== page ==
I start a cycle of posts where I’m going to take the best guitar players and extract and analyse their approach to music, playing, learning, to show their strategies and their thought process. Right at the start I expect to find some similar points in all the greats but also a lot of individual differences and even conflicting ideas. So for the first part of our course we’ll take…
He is one of the greatest classical guitarists ever. His career spans over almost 6 decades. His technique is incomparable. But I’m not writing his biography. Here are most interesting things I got from him (bold) with a little of commentary (not bold).
Be eternal student – Absolutely. Guitarist stops learning the day he dies. You’re never a complete work. Never!
Balance of mechanics and spirit – Technique is important but it’s only a tool that helps you express yourself. If you have nothing to express your technique is just a circus trick. For me the problem is the other way around. I approach technique in periodical dashes. It probably would be better to include some technical workout on a daily basis. Watching Pepe however always makes me want to do some more work on it.
Think about what you play as easy – This one is so important. The way we perceive reality might not change it but it sure can change our performance. Worrying about difficult parts in songs makes you tense and make mistakes. We play best when we’re relaxed.
Keep balance between practising and keeping it fresh – This one is difficult for me. Playing the same song for hundreds of times sometimes makes it flat emotionally. But not playing it… The light in the tunnel is that with each new songs it takes me less and less time to master it. Taking breaks from some songs helps as well.
Piece doesn’t begin with the first sound. It’s surrounded by silence – There is nothing worse than starting to play the piece mindlessly and only then trying to get inside it emotionally. You should always do it before you start playing. Give yourself this moment of silence before starting to play to fully get your mind into it. Same goes with an ending. Let it fade (especially in slower pieces).
What do you like? Develop your taste – You have to work on your musical taste. You have to know what you like in others (guitarists, singers, cellists, whatever) and then search this sound while playing. It’s your job to tell the difference between good and bad sound. Especially in your own playing.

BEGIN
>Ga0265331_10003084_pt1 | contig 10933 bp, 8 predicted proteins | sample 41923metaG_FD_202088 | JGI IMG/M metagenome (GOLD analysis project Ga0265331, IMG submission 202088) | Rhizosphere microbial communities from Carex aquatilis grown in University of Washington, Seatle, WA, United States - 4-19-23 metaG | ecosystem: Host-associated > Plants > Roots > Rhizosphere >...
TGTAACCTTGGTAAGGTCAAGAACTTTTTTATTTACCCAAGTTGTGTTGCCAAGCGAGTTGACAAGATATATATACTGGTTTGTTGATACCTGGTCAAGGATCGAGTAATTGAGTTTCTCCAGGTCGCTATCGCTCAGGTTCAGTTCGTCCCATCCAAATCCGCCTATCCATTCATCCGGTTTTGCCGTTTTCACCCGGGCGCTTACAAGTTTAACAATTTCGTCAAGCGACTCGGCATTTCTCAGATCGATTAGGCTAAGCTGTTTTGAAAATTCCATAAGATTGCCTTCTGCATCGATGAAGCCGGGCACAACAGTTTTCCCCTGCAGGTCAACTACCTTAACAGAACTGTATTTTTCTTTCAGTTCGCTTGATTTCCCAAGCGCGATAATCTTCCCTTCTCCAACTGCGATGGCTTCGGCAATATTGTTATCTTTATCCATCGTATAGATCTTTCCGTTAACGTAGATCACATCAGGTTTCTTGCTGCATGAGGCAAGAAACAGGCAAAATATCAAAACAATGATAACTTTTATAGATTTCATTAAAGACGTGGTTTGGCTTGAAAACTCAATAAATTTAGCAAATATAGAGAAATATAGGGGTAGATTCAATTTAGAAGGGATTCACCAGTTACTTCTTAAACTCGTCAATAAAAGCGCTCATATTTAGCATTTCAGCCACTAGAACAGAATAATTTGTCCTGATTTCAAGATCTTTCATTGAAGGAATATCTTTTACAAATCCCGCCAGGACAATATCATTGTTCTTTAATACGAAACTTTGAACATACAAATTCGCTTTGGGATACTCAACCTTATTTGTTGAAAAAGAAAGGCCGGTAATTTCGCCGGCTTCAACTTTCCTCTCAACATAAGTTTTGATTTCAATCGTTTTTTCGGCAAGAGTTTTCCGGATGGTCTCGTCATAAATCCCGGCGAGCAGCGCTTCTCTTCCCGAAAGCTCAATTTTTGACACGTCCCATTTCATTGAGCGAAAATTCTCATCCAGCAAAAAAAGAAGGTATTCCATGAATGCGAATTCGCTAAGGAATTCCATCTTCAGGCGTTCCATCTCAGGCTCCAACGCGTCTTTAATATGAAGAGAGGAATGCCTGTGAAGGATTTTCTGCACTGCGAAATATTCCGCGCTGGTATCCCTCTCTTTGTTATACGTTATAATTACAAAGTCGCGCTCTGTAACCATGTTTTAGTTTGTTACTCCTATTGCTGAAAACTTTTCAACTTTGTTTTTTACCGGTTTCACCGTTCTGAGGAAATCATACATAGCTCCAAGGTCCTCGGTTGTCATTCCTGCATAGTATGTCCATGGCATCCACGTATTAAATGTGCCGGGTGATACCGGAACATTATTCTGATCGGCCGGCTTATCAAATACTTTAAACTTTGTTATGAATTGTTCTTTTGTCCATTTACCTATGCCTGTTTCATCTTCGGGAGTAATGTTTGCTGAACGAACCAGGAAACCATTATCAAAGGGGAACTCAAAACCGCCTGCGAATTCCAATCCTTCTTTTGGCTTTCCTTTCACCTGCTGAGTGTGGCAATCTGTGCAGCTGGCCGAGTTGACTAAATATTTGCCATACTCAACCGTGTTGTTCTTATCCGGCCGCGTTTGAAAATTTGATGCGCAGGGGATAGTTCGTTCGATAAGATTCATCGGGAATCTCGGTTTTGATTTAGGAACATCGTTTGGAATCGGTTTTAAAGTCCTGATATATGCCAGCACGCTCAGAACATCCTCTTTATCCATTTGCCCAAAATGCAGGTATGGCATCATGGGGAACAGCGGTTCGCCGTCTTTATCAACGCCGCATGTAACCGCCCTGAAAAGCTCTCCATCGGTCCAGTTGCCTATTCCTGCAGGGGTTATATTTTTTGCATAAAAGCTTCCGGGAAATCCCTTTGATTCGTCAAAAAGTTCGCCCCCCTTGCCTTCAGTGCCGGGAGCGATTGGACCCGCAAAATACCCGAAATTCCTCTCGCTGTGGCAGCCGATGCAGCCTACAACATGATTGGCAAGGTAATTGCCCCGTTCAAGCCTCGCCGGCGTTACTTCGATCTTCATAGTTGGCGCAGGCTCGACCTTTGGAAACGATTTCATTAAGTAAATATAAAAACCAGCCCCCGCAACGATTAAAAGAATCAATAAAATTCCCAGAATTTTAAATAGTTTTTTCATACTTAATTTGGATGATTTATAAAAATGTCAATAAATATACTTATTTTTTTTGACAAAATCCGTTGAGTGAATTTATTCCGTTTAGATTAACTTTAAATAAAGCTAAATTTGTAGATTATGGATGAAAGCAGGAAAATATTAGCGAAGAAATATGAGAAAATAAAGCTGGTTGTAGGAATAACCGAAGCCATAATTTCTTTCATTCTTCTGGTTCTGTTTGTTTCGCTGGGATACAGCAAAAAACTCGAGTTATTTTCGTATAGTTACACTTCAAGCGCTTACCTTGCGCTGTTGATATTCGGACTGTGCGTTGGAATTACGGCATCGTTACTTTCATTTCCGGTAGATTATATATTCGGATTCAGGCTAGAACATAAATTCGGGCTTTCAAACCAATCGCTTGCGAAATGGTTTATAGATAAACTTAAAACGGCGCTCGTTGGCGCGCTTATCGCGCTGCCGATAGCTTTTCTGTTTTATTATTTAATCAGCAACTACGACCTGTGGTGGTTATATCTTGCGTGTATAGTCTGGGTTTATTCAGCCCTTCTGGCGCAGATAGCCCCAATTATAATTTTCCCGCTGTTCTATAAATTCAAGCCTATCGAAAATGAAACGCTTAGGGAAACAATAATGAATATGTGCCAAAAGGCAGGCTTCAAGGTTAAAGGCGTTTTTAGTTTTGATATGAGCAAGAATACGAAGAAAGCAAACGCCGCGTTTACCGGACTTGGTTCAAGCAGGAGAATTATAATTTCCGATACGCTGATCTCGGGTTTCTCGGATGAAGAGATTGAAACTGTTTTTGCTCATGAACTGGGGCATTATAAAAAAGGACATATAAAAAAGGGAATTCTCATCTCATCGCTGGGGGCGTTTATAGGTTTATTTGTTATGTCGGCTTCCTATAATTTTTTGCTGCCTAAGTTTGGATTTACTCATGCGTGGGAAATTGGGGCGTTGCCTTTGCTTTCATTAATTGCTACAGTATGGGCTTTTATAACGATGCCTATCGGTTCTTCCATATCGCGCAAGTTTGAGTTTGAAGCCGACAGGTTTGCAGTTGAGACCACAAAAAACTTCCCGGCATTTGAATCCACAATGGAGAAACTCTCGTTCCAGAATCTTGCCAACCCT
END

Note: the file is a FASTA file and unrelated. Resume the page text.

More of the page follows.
What it should sound like? What it should feel like? – These questions are almost equally important in playing the guitar. Take the feedback from both sources while playing. Try to imagine the perfect relaxed movement and then try to achieve it.
Best way to bypass the nerves is to dive into the sound – Having problems with stage fright? Just start playing and loose yourself in music. Practice your concentration muscle so that it becomes more and more obedient. Then, just concentrate on playing.
Eyes should be looking at where left hand has to go – You don’t have to watch your left hand, but if you do, always look at its target before the change of position. When you try to throw a rock at something, you look at the target and not at the rock in your hand. Use the same principle when playing.
What limits you in playing fast isn’t how quickly you can move your finger but how quickly you can relax the muscle after that – This was mentioned when studying fast playing with two fingers at the same string. I use it in many other situations. The factor that usually slows me down is not speed of my finger (or hand) movement but the fact that right after playing something the muscle is still tensed. This makes the next motion more difficult. Working on impulse playing (quick movement followed by total relaxations) really helped me.
Here are some interviews and master classes that I based my post on.
Just a short motivational interview:
Pepe’s approach to Concierto de Aranjuez – best known guitar concert. Understanding piece’s emotions:
Two hours of master class. Long gut super interesting. A must-watch!
A lot about technique. Check other videos on Andrey Parfinovich’s channel. There is more there: